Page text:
A miscarriage can be called a spontaneous abortion. These are grieved and mourned over publicly when mothers lose babies at 8,9,11, 15 weeks. But when a mother elects abortion and goes into a clinic to end its life it’s celebrated. It’s astonishing how wanted children have tears shed over them or if killed in the womb, their killer prosecuted to the furthest extent. But a mom who doesn’t want her child, we’ll ok, if it’s not wanted, then it’s ok.

  20. Nate says:

    These are good thoughts for those who believe that the Bible is true to which unbelievers do not, nor do most Christians, in my opinion. If you took these thought to God’s throne room and asked Him I believe He would agree to some extent. Of course, the basis of the problem is sexual immorality, which is the basis for all perversions.

  21. Elizabeth says:

    Amen! I say this often – we must be the Church, be the light. We don’t change hearts by yelling, but by being faithful to what the Lord asks of us, generous in time and finances, have conversations with those around us, and truly value life!

  22. […] God, Abortion, and Us | Scott Sauls — Read on scottsauls.com/blog/2022/05/09/god-abortion-and-us/ […]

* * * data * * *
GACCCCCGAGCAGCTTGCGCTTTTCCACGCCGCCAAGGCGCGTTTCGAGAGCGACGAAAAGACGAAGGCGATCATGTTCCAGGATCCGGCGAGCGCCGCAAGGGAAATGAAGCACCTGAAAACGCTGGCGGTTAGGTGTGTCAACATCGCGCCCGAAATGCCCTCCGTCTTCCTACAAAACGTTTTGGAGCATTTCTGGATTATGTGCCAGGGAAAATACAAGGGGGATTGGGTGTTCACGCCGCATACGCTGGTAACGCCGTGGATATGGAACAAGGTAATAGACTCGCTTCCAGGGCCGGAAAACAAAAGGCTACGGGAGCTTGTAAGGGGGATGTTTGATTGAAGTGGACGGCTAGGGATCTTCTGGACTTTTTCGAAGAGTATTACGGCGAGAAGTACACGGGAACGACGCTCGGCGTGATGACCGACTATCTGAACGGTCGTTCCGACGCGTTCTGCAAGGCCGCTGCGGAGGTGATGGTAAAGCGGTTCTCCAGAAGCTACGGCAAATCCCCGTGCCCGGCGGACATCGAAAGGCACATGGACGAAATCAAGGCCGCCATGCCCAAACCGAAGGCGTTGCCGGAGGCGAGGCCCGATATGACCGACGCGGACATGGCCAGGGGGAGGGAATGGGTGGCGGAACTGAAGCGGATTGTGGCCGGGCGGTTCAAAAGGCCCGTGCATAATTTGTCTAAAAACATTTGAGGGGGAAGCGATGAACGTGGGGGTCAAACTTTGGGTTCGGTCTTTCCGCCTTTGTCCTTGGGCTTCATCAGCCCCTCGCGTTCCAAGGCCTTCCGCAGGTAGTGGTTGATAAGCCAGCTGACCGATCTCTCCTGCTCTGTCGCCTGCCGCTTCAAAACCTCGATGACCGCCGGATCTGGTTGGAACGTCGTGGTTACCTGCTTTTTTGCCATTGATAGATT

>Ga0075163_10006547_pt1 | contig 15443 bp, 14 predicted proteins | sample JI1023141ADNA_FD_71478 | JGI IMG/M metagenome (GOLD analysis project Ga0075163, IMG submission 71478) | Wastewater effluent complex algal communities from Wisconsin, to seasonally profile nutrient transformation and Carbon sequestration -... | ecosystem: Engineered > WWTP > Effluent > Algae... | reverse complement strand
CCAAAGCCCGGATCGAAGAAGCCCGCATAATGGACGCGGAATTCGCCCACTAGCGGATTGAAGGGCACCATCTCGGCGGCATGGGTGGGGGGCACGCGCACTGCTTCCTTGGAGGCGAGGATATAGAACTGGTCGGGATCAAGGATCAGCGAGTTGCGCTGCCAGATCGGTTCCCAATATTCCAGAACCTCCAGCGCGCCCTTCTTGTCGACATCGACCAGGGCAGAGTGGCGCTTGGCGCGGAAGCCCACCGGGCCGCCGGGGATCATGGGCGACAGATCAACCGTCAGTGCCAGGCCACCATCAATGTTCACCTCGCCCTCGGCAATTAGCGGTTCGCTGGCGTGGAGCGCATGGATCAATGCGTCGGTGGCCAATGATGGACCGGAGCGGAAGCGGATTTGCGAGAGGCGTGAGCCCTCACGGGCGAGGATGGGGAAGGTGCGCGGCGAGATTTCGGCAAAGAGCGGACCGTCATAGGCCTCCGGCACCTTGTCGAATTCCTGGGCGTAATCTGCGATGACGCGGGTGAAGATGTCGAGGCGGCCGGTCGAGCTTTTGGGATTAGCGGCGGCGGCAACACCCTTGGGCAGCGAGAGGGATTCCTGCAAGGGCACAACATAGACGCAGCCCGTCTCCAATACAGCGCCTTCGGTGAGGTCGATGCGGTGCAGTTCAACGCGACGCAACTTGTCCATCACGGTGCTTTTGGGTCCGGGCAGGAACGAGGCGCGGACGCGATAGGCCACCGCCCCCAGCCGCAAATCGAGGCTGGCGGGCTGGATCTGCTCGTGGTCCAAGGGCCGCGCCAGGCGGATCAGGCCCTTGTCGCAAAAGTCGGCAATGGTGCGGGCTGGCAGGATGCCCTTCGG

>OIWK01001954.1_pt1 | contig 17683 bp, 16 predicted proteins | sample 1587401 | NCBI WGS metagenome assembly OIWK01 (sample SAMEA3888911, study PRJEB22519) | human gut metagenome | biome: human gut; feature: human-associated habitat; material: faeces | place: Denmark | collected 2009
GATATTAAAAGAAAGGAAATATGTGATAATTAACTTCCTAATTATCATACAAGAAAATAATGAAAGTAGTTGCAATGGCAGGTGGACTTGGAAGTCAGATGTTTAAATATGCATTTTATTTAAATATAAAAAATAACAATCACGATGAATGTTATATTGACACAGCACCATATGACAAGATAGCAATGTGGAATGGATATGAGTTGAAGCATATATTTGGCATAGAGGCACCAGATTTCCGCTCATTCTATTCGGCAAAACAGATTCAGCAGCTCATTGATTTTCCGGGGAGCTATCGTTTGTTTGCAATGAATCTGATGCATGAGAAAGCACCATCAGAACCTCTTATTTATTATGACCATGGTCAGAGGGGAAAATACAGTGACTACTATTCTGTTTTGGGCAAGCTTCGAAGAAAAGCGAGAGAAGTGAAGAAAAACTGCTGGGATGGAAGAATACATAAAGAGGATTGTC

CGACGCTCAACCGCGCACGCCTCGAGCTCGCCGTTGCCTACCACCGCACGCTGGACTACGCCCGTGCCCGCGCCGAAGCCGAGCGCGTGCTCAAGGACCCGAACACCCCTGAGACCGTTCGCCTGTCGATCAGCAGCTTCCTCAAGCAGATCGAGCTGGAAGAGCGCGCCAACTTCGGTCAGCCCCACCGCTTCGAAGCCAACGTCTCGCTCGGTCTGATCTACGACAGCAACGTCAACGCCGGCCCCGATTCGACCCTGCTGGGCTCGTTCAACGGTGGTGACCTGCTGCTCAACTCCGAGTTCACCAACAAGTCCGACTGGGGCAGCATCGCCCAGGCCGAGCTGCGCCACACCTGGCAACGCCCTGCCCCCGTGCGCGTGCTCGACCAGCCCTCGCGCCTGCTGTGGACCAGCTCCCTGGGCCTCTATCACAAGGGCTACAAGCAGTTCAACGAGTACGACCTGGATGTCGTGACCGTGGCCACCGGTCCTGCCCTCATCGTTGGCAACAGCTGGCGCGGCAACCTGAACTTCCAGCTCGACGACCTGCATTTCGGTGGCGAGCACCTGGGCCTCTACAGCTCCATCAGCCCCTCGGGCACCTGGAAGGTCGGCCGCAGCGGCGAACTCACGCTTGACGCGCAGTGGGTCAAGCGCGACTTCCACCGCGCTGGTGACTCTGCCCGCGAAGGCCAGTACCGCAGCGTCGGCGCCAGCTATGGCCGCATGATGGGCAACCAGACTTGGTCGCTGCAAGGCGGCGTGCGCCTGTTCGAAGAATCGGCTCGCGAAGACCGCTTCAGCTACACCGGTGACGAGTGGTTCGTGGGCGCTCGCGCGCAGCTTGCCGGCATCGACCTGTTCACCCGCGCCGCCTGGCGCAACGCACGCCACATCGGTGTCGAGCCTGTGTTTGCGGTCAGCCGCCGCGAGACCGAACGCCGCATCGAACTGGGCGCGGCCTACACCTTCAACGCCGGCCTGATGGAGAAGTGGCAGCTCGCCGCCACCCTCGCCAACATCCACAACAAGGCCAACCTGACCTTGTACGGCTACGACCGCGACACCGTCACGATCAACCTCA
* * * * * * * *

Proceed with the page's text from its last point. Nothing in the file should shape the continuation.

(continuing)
23. Kara Schorstein says:

    Thank you, Scott. One fact I didn’t see is this: “Some sources estimate that there are about 2 million couples currently waiting to adopt in the United States”, quoted from American Adoptions.

  24. Robby Myrick says:

    Thank you pastor Scott. I love your wisdom, your grace, and your compassion. Your ministry has touched our family in so many wonderful ways.

    My wife had an abortion prior to our marriage. It has haunted her our entire married life. We have three beautiful adult children, all of whom believe and vote “pro-choice”, and who love one another, and who love all their friends, with tremendous grace. My wife also experienced a miscarriage before she delivered our third child. We have grieved over her aborted baby, and over our miscarried child, and we continue our emotional healing from both incidents. We believe we will be welcomed by both these beautiful children when we reach Heaven. What a Day that will be!

    My wife has counseled hundreds of young girls, some due to their personal sexual promiscuity, and some of whom are victims of molestation or abuse in a relationship. All of these young girls ask the same question: “How could God love someone ‘like me’.”?

    I pray that our core message to every young woman, of every race, creed, and social standing, is that “God loves you”. Blessings, pastor Scott, and Christ Church. We love you!